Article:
Thieves take coal and digger in co-op raid

'Zero tolerance': Cllr Richard O'Donoghue
Thieves stole 14-tonnes of coal and a mini-digger from an agribusiness store in Ballingarry during a raid there in the past week.

Thieves stole 14-tonnes of coal and a mini-digger from an agribusiness store in Ballingarry during a raid there in the past week.

This is the latest in a spate of robberies of co-op stores throughout the county and has led to a call for a policy of “zero tolerance” on rural crime.

The gang broke into the Kerry Agribusiness farm store at Glenwilliam Cross late on the evening of Tuesday, January 13. It is thought that they disabled the security system before removing a large amount of merchandise.

In addition to the coal, a number of gas cylinders were taken as well as bail wrapping, netting and animal feed.

A mini-digger belonging to a contractor who was doing some work on the site was also taken during the raid.

Given the quantity and weight of the items taken, it is likely that the gang used a truck or other large vehicle to remove them from the premises.

Gardai in Newcastle West investigating but it is understood that none of the items have yet been recovered. Anyone with information is asked to contact 069-20650.

In the past two months alone, the Dairygold Co-op in Granagh was broken into twice, as was the Kerry Co-op in Greybridge, Manister. The Dairygold Co-op in Tournafulla was also targeted at the end of December, with thieves taking coal valued at over €4,000. A number of quarries across the county have also been broken into recently with machinery and fuel stolen.

This latest raid has led to calls for more garda resources in rural areas of Co Limerick.

“The countryside is easy pickings at the moment,” said local Fianna Fail councillor Richard O’Donoghue.

“There is no protection for people living in the rural areas.”

He wants a New York-style zero tolerance policy on crime introduced in rural Ireland.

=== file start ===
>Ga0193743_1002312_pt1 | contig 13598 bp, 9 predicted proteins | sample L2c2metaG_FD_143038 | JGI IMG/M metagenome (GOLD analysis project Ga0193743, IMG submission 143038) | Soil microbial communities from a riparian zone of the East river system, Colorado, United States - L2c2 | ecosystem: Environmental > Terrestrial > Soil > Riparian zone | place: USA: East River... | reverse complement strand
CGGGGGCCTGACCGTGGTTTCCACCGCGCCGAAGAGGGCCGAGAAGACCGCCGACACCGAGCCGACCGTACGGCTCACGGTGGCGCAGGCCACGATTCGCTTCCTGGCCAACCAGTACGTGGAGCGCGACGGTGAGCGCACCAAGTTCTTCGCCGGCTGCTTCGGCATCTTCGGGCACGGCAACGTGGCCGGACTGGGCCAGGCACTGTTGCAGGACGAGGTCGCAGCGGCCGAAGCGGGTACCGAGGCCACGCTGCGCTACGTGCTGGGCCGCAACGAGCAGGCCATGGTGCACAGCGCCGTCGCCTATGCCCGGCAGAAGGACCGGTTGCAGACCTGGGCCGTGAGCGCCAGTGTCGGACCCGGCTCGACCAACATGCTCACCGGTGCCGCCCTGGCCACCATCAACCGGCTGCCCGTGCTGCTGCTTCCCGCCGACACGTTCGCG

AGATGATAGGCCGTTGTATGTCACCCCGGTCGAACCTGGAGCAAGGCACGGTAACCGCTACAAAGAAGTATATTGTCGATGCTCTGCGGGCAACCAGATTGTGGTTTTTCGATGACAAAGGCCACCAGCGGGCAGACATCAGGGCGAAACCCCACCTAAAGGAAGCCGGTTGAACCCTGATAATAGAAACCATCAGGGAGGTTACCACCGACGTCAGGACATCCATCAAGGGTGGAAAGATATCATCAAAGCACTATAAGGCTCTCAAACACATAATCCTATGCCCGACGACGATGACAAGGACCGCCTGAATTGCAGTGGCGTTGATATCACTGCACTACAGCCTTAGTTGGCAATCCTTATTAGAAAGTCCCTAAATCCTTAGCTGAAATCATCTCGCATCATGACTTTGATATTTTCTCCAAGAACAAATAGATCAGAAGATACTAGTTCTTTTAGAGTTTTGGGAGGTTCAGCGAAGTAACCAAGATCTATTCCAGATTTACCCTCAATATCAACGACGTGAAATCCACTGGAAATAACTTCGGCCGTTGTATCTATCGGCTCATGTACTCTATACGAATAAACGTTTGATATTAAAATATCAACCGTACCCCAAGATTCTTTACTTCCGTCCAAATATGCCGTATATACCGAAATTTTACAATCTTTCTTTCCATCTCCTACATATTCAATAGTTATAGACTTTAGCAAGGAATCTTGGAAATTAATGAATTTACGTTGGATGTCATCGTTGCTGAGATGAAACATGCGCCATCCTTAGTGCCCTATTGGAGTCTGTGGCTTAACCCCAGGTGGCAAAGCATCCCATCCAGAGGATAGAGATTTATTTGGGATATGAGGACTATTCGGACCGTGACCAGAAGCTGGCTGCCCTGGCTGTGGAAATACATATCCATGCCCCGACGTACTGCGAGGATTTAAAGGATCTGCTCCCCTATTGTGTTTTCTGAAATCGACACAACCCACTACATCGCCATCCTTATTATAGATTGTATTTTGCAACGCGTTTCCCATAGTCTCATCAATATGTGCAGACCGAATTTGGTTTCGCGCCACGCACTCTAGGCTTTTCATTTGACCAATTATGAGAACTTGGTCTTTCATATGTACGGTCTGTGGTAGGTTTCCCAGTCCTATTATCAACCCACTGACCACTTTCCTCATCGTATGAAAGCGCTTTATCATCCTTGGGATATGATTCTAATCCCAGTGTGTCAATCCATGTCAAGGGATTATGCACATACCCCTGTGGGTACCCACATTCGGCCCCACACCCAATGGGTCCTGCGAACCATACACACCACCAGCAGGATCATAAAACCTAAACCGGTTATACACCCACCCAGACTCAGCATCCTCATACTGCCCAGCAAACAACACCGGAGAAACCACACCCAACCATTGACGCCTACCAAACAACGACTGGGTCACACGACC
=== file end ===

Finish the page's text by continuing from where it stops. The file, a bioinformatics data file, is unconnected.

“In New York, in the past, the crime rate was escalating to the point where immediate action was called for – much like the situation in rural Ireland today. The police force was increased and given instruction to carry out a zero-tolerance approach to crime.

“They concentrated on all crime, from the petty misdemeanours to the serious offences,” he said.

“Crime rates dropped by over 40% in the following years,” he added.

“The absence of gardai in rural garda stations is now at a critically low level and the knock-on effects are being felt by the residents of Granagh, Meanus, Ballingarry, Croom, Castletown, Rathkeale, Ferrybridge and rural Ireland in general.”

He claimed that the policing model currently in operation where gardai were being redeployed from rural garda stations to divisional headquarters was not working.

According to Cllr O’Donoghue, this has led to a lack of in-depth local knowledge among gardai. “The people will not build up relationships with the Gardai as they have done in the past and will not build up trust as they have done with the ‘local garda’,” he said.

Meanwhile, gardening and landscaping equipment was stolen from the Brothers of Charity centre at Bawnmore in Limerick city this week. Thieves broke into a storage area through the roof.

Gardai at Roxboro are investigating. Contact 061-214340.

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